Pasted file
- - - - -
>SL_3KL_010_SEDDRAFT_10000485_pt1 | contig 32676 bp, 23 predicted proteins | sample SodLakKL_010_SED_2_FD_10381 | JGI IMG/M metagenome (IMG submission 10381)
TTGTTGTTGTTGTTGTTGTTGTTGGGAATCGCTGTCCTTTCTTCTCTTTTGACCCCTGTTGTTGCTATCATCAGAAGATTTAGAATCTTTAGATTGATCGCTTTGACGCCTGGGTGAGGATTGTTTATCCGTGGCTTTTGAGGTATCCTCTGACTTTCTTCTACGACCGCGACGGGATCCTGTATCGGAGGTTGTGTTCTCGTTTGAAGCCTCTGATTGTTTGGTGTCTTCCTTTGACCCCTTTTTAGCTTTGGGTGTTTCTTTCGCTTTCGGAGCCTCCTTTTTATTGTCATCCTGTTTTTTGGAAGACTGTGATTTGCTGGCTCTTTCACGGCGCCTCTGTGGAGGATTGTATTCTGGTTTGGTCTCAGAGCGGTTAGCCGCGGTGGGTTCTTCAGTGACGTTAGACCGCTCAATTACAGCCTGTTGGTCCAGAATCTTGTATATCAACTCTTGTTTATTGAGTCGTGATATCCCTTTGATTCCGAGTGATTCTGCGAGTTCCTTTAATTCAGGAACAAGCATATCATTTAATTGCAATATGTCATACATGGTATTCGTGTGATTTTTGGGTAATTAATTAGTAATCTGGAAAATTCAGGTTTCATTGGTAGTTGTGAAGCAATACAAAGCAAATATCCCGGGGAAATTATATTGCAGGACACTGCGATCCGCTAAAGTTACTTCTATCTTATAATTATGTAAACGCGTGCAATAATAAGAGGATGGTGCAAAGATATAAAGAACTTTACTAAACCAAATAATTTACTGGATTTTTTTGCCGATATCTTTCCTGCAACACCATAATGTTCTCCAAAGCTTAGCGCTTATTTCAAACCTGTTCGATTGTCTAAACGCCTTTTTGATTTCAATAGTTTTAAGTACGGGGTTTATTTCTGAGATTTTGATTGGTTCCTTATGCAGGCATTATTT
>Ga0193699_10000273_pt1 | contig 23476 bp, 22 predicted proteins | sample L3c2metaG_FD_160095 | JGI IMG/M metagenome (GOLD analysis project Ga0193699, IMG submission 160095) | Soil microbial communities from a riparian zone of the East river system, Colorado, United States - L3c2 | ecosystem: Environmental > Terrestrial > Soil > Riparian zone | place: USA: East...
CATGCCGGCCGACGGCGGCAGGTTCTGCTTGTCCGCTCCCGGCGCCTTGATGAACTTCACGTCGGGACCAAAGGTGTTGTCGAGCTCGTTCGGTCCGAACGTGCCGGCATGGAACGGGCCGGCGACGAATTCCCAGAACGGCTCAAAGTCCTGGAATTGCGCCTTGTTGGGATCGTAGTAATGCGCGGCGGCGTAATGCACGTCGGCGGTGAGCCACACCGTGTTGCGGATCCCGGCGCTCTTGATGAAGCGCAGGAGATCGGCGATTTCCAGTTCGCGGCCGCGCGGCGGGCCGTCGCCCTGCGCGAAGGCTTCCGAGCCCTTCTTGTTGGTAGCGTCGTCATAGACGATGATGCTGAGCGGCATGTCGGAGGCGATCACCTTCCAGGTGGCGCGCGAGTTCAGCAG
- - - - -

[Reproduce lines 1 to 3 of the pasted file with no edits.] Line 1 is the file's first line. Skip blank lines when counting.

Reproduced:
>SL_3KL_010_SEDDRAFT_10000485_pt1 | contig 32676 bp, 23 predicted proteins | sample SodLakKL_010_SED_2_FD_10381 | JGI IMG/M metagenome (IMG submission 10381)
TTGTTGTTGTTGTTGTTGTTGTTGGGAATCGCTGTCCTTTCTTCTCTTTTGACCCCTGTTGTTGCTATCATCAGAAGATTTAGAATCTTTAGATTGATCGCTTTGACGCCTGGGTGAGGATTGTTTATCCGTGGCTTTTGAGGTATCCTCTGACTTTCTTCTACGACCGCGACGGGATCCTGTATCGGAGGTTGTGTTCTCGTTTGAAGCCTCTGATTGTTTGGTGTCTTCCTTTGACCCCTTTTTAGCTTTGGGTGTTTCTTTCGCTTTCGGAGCCTCCTTTTTATTGTCATCCTGTTTTTTGGAAGACTGTGATTTGCTGGCTCTTTCACGGCGCCTCTGTGGAGGATTGTATTCTGGTTTGGTCTCAGAGCGGTTAGCCGCGGTGGGTTCTTCAGTGACGTTAGACCGCTCAATTACAGCCTGTTGGTCCAGAATCTTGTATATCAACTCTTGTTTATTGAGTCGTGATATCCCTTTGATTCCGAGTGATTCTGCGAGTTCCTTTAATTCAGGAACAAGCATATCATTTAATTGCAATATGTCATACATGGTATTCGTGTGATTTTTGGGTAATTAATTAGTAATCTGGAAAATTCAGGTTTCATTGGTAGTTGTGAAGCAATACAAAGCAAATATCCCGGGGAAATTATATTGCAGGACACTGCGATCCGCTAAAGTTACTTCTATCTTATAATTATGTAAACGCGTGCAATAATAAGAGGATGGTGCAAAGATATAAAGAACTTTACTAAACCAAATAATTTACTGGATTTTTTTGCCGATATCTTTCCTGCAACACCATAATGTTCTCCAAAGCTTAGCGCTTATTTCAAACCTGTTCGATTGTCTAAACGCCTTTTTGATTTCAATAGTTTTAAGTACGGGGTTTATTTCTGAGATTTTGATTGGTTCCTTATGCAGGCATTATTT
>Ga0193699_10000273_pt1 | contig 23476 bp, 22 predicted proteins | sample L3c2metaG_FD_160095 | JGI IMG/M metagenome (GOLD analysis project Ga0193699, IMG submission 160095) | Soil microbial communities from a riparian zone of the East river system, Colorado, United States - L3c2 | ecosystem: Environmental > Terrestrial > Soil > Riparian zone | place: USA: East...